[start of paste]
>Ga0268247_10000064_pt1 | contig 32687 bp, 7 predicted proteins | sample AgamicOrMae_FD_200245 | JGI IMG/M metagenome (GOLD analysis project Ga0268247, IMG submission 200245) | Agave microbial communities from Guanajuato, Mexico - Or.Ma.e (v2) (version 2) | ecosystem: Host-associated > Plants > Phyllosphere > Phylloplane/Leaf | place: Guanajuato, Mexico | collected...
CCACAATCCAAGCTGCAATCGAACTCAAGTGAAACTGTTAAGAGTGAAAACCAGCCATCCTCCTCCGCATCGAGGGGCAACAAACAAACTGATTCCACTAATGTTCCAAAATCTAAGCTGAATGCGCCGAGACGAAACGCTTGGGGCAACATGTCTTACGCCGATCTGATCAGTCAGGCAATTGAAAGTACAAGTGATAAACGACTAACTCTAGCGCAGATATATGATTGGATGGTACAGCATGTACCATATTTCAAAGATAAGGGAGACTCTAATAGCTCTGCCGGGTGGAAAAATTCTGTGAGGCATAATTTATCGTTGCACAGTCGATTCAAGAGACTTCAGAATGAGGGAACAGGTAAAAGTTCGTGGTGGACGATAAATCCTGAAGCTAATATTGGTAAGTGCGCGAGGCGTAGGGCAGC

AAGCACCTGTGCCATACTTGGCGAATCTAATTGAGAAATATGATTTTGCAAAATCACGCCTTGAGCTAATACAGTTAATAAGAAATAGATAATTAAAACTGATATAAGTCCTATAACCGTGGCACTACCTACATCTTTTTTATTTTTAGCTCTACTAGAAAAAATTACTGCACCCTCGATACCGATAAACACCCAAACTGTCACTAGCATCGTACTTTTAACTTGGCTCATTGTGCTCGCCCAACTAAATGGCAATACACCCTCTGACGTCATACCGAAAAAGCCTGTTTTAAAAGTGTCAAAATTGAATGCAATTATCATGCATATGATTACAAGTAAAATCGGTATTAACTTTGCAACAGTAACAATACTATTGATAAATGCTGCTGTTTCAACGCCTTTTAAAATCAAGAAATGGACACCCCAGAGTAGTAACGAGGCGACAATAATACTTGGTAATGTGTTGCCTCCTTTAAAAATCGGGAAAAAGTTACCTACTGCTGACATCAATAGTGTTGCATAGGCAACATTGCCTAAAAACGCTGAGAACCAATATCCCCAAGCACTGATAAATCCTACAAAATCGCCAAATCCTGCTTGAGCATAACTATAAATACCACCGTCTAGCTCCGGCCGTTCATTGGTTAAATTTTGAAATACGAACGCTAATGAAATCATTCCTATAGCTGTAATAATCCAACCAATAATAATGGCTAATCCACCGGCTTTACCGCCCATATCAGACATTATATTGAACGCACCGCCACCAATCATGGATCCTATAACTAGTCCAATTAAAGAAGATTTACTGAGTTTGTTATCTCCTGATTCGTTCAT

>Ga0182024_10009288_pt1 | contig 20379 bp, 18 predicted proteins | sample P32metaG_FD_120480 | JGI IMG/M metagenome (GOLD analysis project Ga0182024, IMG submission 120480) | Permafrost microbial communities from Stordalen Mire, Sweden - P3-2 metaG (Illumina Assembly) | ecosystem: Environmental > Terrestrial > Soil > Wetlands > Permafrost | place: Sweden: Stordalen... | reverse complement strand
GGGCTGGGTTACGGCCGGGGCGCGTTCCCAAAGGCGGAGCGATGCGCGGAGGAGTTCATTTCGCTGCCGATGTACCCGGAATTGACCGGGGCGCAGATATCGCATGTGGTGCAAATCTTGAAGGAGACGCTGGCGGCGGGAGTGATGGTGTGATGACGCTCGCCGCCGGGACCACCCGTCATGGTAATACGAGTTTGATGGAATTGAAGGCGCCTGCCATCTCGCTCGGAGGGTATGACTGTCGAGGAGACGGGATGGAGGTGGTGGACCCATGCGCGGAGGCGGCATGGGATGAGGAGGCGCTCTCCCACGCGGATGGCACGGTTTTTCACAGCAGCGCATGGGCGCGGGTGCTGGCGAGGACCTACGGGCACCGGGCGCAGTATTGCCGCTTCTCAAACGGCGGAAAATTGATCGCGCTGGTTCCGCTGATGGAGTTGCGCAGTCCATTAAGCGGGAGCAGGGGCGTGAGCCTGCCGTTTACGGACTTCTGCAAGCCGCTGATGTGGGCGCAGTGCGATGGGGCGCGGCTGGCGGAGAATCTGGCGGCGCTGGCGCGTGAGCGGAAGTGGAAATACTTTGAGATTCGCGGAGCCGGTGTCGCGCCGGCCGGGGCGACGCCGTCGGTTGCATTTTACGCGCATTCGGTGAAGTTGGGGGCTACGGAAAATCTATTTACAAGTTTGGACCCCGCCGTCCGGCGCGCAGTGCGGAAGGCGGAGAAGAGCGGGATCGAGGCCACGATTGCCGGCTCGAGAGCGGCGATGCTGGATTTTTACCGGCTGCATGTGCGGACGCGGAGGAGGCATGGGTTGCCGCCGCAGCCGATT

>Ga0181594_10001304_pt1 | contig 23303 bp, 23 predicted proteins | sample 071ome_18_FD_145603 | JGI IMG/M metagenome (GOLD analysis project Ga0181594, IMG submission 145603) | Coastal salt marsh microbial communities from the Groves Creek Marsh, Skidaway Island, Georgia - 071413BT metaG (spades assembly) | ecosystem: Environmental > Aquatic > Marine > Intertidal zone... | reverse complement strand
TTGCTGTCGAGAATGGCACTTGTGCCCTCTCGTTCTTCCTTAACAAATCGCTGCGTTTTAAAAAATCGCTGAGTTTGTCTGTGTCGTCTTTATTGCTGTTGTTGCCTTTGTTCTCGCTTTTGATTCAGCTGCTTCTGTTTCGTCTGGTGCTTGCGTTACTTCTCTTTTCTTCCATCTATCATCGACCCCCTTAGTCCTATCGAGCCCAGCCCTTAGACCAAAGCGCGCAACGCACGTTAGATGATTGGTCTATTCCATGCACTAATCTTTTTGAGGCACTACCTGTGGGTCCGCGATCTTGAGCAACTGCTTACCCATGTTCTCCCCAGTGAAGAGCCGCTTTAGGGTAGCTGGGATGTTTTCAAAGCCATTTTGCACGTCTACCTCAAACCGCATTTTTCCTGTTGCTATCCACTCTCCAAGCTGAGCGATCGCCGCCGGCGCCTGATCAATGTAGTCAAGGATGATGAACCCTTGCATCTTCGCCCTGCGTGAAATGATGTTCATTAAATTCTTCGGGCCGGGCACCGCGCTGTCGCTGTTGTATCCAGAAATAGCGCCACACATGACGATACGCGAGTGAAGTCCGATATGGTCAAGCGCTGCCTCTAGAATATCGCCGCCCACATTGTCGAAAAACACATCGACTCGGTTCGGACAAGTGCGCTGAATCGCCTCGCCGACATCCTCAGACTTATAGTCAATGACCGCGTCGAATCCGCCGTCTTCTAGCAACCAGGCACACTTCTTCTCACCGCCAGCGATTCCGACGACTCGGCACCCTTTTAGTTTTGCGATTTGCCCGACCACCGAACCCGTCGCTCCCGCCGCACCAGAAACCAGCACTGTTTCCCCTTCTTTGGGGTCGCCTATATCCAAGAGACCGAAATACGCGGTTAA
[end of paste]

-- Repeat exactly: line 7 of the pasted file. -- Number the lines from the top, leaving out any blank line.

TTGCTGTCGAGAATGGCACTTGTGCCCTCTCGTTCTTCCTTAACAAATCGCTGCGTTTTAAAAAATCGCTGAGTTTGTCTGTGTCGTCTTTATTGCTGTTGTTGCCTTTGTTCTCGCTTTTGATTCAGCTGCTTCTGTTTCGTCTGGTGCTTGCGTTACTTCTCTTTTCTTCCATCTATCATCGACCCCCTTAGTCCTATCGAGCCCAGCCCTTAGACCAAAGCGCGCAACGCACGTTAGATGATTGGTCTATTCCATGCACTAATCTTTTTGAGGCACTACCTGTGGGTCCGCGATCTTGAGCAACTGCTTACCCATGTTCTCCCCAGTGAAGAGCCGCTTTAGGGTAGCTGGGATGTTTTCAAAGCCATTTTGCACGTCTACCTCAAACCGCATTTTTCCTGTTGCTATCCACTCTCCAAGCTGAGCGATCGCCGCCGGCGCCTGATCAATGTAGTCAAGGATGATGAACCCTTGCATCTTCGCCCTGCGTGAAATGATGTTCATTAAATTCTTCGGGCCGGGCACCGCGCTGTCGCTGTTGTATCCAGAAATAGCGCCACACATGACGATACGCGAGTGAAGTCCGATATGGTCAAGCGCTGCCTCTAGAATATCGCCGCCCACATTGTCGAAAAACACATCGACTCGGTTCGGACAAGTGCGCTGAATCGCCTCGCCGACATCCTCAGACTTATAGTCAATGACCGCGTCGAATCCGCCGTCTTCTAGCAACCAGGCACACTTCTTCTCACCGCCAGCGATTCCGACGACTCGGCACCCTTTTAGTTTTGCGATTTGCCCGACCACCGAACCCGTCGCTCCCGCCGCACCAGAAACCAGCACTGTTTCCCCTTCTTTGGGGTCGCCTATATCCAAGAGACCGAAATACGCGGTTAA